• Hoerauf A.
      • Volkmann L.
      • Hamelmann C.
      • Adjei O.
      • Autenrieth I.B.
      • Fleischer B.
      • et al.
      Endosymbiotic bacteria in worms as targets for a novel chemotherapy in filariasis.
      • Hoerauf A.
      • Mand S.
      • Volkmann L.
      • Buttner M.
      • Marfo-Debrekyei Y.
      • Taylor M.
      • et al.
      Doxycycline in the treatment of human onchocerciasis: kinetics of Wolbachia endobacteria reduction and of inhibition of embryogenesis in female Onchocerca worms.
      and early death of the adult parasite. The 6-week treatment length is feasible in the community. In a trial in Cameroon, coverage of 73.8% was achieved with 97.5% compliance.
      • Tamarozzi F.
      • Tendongfor N.
      • Enyong P.A.
      • Esum M.
      • Faragher B.
      • Wanji S.
      • et al.
      Long term impact of large scale community-directed delivery of doxycycline for the treatment of onchocerciasis.
      However, the tetracyclines deposit in growing bone and may cause dental staining and hypoplasia, and thus are contraindicated in children aged <8 years and in pregnant and breast-feeding women. Rifampicin may be considered for younger children.
      • Townson S.
      • Hutton D.
      • Siemienska J.
      • Hollick L.
      • Scanlon T.
      • Tagboto S.K.
      • et al.
      Antibiotics and Wolbachia in filarial nematodes: antifilarial activity of rifampicin, oxytetracycline and chloramphenicol against Onchocerca gutturosa, Onchocerca lienalis and Brugia pahangi.
      • Specht S.
      • Mand S.
      • Marfo-Debrekyei Y.
      • Debrah A.Y.
      • Konadu P.
      • Adjei O.
      • et al.
      Efficacy of 2- and 4-week rifampicin treatment on the Wolbachia of Onchocerca volvulus.
      Interaction with sodium valproate is limited.
      The authors have therefore proposed a phase II trial of doxycycline 100 mg daily for 6 weeks or placebo as treatment for children with nodding syndrome. Recruitment into this trial will begin at the end of the first quarter of 2016. Concurrently, a larger case–control study will be conducted to seek evidence of neuroinflammation or cross-reacting antibodies in nodding syndrome and to determine the effects of doxycycline treatment on any such inflammatory responses. If evidence of neuroinflammation and/or specific autoantibodies or cross-reacting antibodies is found, immune-modulatory therapies may be considered. In addition, confirmation of a biological association between nodding syndrome and infection with O. volvulus would allow an escalation of treatments and prevention. Indeed, if pilot studies indicate a potential role for doxycycline, this would offer a cheap intervention beneficial to the older child. It would also be a proof of principal that treatment is possible and that similar strategies can be explored for younger children.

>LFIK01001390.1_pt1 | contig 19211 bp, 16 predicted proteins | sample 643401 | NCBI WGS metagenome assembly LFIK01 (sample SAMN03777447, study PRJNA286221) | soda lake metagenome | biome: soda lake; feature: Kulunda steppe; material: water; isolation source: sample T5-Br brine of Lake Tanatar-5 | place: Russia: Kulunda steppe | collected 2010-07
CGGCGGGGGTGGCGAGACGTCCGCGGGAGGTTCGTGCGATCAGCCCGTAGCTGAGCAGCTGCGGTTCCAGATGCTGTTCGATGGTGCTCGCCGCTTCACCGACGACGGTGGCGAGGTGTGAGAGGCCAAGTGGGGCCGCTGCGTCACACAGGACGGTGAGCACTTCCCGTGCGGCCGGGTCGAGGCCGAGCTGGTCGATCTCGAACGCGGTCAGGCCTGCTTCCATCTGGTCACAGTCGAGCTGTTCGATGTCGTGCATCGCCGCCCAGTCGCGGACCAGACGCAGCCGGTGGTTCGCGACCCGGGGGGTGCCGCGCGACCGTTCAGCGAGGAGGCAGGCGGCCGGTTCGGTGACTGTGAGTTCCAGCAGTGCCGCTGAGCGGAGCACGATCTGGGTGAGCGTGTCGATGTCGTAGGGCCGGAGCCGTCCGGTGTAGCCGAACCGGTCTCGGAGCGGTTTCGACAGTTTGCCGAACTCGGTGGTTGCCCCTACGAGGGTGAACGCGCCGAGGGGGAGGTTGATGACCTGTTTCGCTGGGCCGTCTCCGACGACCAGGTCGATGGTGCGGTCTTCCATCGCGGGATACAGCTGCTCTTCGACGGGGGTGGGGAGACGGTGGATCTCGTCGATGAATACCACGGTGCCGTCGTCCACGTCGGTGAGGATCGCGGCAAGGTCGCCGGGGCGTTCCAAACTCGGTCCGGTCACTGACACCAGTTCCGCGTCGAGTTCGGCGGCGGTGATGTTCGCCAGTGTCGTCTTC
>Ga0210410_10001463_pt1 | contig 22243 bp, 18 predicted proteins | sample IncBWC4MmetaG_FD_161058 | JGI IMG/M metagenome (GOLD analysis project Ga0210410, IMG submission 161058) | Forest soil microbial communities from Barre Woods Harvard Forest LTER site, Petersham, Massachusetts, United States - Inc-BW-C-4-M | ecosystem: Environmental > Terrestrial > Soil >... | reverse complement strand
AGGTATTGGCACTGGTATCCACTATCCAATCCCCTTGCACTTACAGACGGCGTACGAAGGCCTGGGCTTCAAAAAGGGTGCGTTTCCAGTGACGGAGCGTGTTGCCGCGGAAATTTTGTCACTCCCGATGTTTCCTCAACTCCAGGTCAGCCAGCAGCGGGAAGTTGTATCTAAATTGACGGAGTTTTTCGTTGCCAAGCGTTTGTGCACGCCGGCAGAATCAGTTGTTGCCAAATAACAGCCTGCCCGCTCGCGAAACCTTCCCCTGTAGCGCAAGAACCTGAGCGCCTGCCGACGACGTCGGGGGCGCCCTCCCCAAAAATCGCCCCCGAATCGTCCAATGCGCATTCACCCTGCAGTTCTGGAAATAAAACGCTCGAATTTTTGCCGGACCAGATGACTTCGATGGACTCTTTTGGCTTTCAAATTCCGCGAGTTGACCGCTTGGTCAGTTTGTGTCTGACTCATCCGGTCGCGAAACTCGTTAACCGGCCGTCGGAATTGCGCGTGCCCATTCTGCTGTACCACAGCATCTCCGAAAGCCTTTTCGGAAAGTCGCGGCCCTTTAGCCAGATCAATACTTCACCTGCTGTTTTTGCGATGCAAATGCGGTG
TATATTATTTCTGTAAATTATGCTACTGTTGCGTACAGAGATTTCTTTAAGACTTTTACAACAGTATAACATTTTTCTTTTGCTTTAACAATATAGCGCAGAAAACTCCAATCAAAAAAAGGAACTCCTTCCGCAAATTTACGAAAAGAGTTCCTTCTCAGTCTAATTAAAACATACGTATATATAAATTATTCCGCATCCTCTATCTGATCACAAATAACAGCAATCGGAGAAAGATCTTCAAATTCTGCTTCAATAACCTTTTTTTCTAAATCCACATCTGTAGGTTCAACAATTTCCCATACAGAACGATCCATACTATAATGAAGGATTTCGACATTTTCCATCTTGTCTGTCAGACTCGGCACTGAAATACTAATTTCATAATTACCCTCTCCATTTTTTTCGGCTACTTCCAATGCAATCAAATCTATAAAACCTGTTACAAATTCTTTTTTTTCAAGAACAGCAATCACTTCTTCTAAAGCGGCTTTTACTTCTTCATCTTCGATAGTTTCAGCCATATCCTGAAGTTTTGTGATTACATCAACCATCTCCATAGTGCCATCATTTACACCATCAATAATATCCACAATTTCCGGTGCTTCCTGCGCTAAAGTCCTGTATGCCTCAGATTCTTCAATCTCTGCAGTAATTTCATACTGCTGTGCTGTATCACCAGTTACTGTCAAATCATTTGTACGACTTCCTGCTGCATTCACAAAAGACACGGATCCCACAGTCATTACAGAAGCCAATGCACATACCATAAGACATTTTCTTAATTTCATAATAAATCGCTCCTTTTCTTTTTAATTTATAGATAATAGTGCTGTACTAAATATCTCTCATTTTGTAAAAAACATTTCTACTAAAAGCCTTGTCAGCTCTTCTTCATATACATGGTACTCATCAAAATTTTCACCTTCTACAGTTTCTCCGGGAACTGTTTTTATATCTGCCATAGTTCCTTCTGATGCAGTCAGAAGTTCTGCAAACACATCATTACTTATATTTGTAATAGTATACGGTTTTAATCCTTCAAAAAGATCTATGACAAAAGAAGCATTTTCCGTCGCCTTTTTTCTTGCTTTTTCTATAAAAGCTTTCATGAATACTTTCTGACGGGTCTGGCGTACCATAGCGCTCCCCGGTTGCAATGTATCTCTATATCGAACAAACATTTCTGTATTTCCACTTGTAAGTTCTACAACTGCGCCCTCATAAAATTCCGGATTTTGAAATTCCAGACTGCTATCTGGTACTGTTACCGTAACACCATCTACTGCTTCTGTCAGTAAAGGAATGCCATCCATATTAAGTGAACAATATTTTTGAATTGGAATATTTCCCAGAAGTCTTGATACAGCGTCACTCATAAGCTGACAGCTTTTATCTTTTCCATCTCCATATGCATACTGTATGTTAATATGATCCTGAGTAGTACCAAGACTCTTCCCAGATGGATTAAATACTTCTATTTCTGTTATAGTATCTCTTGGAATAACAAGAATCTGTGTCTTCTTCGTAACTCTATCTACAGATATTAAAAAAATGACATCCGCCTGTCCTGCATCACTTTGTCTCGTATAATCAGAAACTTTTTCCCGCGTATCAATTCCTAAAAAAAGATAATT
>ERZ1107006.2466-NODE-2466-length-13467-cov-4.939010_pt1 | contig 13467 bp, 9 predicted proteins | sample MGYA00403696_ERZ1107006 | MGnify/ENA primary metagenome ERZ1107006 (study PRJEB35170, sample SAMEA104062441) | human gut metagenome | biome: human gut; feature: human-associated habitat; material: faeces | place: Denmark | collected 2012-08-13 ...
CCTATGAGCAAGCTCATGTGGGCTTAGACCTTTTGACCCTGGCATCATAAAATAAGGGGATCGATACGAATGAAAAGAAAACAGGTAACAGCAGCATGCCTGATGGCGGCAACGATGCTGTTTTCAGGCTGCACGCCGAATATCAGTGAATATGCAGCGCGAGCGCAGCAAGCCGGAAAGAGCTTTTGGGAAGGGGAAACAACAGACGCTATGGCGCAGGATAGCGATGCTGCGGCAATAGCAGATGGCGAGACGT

8. Conclusions

      Nodding syndrome is a devastating disorder that affects developing brains and manifests with epilepsy and is complicated by multiple physical and functional disabilities and psychiatric manifestations. It is associated with infection with O. volvulus and may be a neuroinflammatory disorder. Much progress has been made in the care of children in Uganda; symptoms and function improve with symptomatic treatments. This progress has been supported by detailed research, and further research is on the way.
      Role of funding agency: This work was supported by the Government of Uganda. Specific testing and assays were performed with the support of the US Centers for Disease Control and Prevention, the Waterloo Foundation (grant number 1025-1947), and the University of Oxford. Dr Idro was also supported by the Wellcome Trust through the Directors Discretionary Research Fund to Prof. Kevin Marsh. The funding agencies had no role in the design of the study, collection, analysis, and interpretation of the data, in the writing of the report, or in the decision to submit the manuscript for publication.
      Conflict of interest: The authors have no conflict of interest to report.
      Author contributions: All authors participated in the design, conduct, and write-up of the individual studies investigating nodding syndrome in Uganda and contributing data for this manuscript. RI drafted the manuscript and all the other authors critically reviewed and revised the draft.